PAE kernel automatically installed?

I’m a relatively new openSUSE user here coming from Ubuntu. As of Ubuntu 10.04, a 32-bit PAE-enabled kernel is automatically installed by the installer if more than 4GB of RAM is detected. Is openSUSE 11.2/11.3 the same? I usually run a 64-bit kernel, but I need to install openSUSE on a family computer with optimal Flash performance. In light of Adobe recently removing its lab support for 64-bit Flash, I prefer to use a 32-bit kernel for now. If a PAE-enabled kernel is not automatically installed in openSUSE, is there are a repository where I can simply install a prebuilt PAE-enabled kernel?
Thanks in advance for any help.

You can still use the 32-bit flash plugin with a 64-bit openSUSE system. A wrapper is used around the 32-bit plugin by Firefox and Chrome. Works fine here.

I have used the wrapper myself. However, in the case of a family computer, Flash performance is extremely important (Hulu etc.). The wrapper doesn’t provide optimal performance, hence the reason I am planning to use a 32-bit kernel. Does anyone know if the PAE-enabled kernel is installed by default in openSUSE, just like in Ubuntu 10.04?

Not sure it is installed by default but easy to install via Yast later.

In most cases SuSE will install the “desktop-kernel” which is a pae-kernel. At least that’s how the 11.2 handles it.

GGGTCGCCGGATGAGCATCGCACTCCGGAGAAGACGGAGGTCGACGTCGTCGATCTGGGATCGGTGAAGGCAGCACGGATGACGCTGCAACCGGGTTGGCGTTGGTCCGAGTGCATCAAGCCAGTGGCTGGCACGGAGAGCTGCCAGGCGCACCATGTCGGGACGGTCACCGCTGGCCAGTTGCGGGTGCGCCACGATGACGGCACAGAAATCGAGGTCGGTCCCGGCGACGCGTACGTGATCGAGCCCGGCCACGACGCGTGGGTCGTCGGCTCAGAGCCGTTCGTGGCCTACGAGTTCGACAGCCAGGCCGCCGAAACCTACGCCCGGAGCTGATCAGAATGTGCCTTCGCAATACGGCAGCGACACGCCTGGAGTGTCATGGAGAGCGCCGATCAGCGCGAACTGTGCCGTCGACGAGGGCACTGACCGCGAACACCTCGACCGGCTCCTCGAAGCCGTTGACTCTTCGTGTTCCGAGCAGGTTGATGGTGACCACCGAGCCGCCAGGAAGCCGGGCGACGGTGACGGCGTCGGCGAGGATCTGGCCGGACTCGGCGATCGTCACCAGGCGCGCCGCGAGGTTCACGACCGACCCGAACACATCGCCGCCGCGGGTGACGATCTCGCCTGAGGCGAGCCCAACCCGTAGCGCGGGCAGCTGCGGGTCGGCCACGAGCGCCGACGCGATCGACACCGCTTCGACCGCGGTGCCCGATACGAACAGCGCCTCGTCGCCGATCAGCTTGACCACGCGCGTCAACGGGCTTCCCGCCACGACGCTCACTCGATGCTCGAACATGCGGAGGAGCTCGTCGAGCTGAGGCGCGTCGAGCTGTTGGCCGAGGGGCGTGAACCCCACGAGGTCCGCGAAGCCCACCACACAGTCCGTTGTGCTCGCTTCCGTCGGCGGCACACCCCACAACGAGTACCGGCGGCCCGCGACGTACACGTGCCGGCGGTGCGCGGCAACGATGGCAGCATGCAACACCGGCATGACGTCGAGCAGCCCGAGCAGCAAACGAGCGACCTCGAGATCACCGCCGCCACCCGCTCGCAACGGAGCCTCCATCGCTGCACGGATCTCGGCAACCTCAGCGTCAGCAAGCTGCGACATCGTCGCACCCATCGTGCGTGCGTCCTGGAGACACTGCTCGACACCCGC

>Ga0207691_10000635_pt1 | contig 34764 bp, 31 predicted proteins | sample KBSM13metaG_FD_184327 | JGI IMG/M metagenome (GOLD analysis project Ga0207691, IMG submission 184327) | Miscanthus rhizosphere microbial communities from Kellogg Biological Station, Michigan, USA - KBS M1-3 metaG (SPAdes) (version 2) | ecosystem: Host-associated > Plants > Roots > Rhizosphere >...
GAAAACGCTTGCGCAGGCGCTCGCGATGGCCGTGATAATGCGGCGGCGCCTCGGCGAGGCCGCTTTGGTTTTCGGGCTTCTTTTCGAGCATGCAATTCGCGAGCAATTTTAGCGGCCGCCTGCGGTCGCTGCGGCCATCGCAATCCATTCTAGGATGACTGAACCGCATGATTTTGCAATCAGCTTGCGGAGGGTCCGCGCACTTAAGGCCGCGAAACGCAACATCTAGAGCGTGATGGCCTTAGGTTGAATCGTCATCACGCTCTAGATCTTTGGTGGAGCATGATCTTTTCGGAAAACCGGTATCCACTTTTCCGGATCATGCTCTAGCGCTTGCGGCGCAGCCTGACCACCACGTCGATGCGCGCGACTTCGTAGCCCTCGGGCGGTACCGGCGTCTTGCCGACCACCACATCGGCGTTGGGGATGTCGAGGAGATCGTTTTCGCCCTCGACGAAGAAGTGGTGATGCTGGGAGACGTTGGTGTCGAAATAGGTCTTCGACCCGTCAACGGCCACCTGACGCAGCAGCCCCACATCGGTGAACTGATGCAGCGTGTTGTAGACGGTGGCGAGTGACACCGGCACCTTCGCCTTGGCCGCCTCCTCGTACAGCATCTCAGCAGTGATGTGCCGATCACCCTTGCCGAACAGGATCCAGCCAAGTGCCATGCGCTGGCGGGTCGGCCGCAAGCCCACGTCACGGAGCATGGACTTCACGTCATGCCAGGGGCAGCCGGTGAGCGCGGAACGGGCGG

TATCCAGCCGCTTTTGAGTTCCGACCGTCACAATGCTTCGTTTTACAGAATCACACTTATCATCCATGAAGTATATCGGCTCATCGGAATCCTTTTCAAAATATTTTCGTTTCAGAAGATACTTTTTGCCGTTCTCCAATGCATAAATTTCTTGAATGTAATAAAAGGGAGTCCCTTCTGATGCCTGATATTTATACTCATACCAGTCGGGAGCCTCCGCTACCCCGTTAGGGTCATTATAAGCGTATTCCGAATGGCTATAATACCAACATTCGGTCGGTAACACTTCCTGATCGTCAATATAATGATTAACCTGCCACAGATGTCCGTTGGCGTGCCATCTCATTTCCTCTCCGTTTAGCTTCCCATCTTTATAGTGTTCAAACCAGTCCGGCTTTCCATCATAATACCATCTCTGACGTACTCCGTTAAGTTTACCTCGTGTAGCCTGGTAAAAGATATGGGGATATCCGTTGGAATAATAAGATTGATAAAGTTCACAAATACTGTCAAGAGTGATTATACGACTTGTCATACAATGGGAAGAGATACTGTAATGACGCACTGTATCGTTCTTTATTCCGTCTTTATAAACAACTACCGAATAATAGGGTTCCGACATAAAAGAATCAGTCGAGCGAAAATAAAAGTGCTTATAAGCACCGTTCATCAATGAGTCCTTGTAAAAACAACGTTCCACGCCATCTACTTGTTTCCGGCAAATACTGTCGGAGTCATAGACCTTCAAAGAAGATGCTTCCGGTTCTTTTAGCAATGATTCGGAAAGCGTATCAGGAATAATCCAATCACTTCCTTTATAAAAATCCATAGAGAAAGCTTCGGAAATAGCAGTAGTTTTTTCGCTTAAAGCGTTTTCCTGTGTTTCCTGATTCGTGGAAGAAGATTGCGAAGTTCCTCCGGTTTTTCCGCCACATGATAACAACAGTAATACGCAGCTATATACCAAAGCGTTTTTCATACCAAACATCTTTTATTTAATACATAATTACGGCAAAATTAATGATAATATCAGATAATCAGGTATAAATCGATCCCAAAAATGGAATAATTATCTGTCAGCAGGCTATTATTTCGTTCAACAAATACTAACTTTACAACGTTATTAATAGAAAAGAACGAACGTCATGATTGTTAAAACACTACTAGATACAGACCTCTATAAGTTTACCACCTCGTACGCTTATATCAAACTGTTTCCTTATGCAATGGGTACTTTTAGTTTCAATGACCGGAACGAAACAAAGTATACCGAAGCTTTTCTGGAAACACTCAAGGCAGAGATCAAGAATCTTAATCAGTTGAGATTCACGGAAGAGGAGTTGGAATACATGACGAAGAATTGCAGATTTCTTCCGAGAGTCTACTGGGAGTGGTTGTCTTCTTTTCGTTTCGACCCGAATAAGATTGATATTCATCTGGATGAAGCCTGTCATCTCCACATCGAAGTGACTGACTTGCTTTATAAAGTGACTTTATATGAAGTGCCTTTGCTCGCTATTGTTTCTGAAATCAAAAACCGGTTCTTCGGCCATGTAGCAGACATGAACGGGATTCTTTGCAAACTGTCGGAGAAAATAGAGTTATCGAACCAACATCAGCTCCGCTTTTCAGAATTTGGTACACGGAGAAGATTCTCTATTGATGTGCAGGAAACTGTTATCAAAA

How do you know that the performance hit is significant? (I don’t know the answer, just curious.)

I’m trying to find relevant articles to quote. However, I know I have read an article for Flash benchmarks on Linux (I think it was a Phoronix article). The tests were done with Ubuntu, but I expect the results to prove true for all Linux platforms. From personal experience alone, open your processes and look at how much memory/cpu the wrapper consumes; on my 64-bit laptop, it can sometimes reach 30% while running Flash, and that does not even include the Flash process itself. From my experience, Linux does not adapt well to running 32-bit processes under 64bit. It is usually not an issue due to Linux’s open source nature, but proprietary Flash is obviously an exception. I should have maybe also added that my family desktop needs to be very easy to administer; I’ve had to reconfigure/reinstall the wrapper occasionally on my desktop after upgrading other packages. This scenario would not be acceptable for the new Linux users in my family.
*Edit: Here’s one article quoting Flash benchmarks. Note, however, that it only benchmarks the Flash process and not the wrapper, which I personally find to be a major resource hog on my system. Additionally, as if it’s even possible, Flash through a wrapper seems even less stable than Flash on pure 32-bit. :wink: There’s another article somewhere on phoronix which provides a better performance/resource comparison by including the wrapper resource consumption. *

@gropiuskalle Thanks for verifying that. I’m planning to use 11.3, so I expect (hope!) that it will be a PAE-enabled kernel by default.

Well I can only mention my experience that I haven’t experienced any Flash instability for a long time. Flash keeps getting updated due to security issues so I’d be wary of any tests more than a year old.

As for running 32-bit programs under 64-bit Linux being an issue, that’s a canard, whether the program is proprietary or not. All that are needed are 32-bit libraries. We do this all the time on 64-bit machines without a hiccup.

However you certainly can treat your 64-bit capable CPU as a legacy 32-bit only CPU during install and use PAE to access > 4GB, motherboard chipset allowing (for both 32 and 64 bit cases).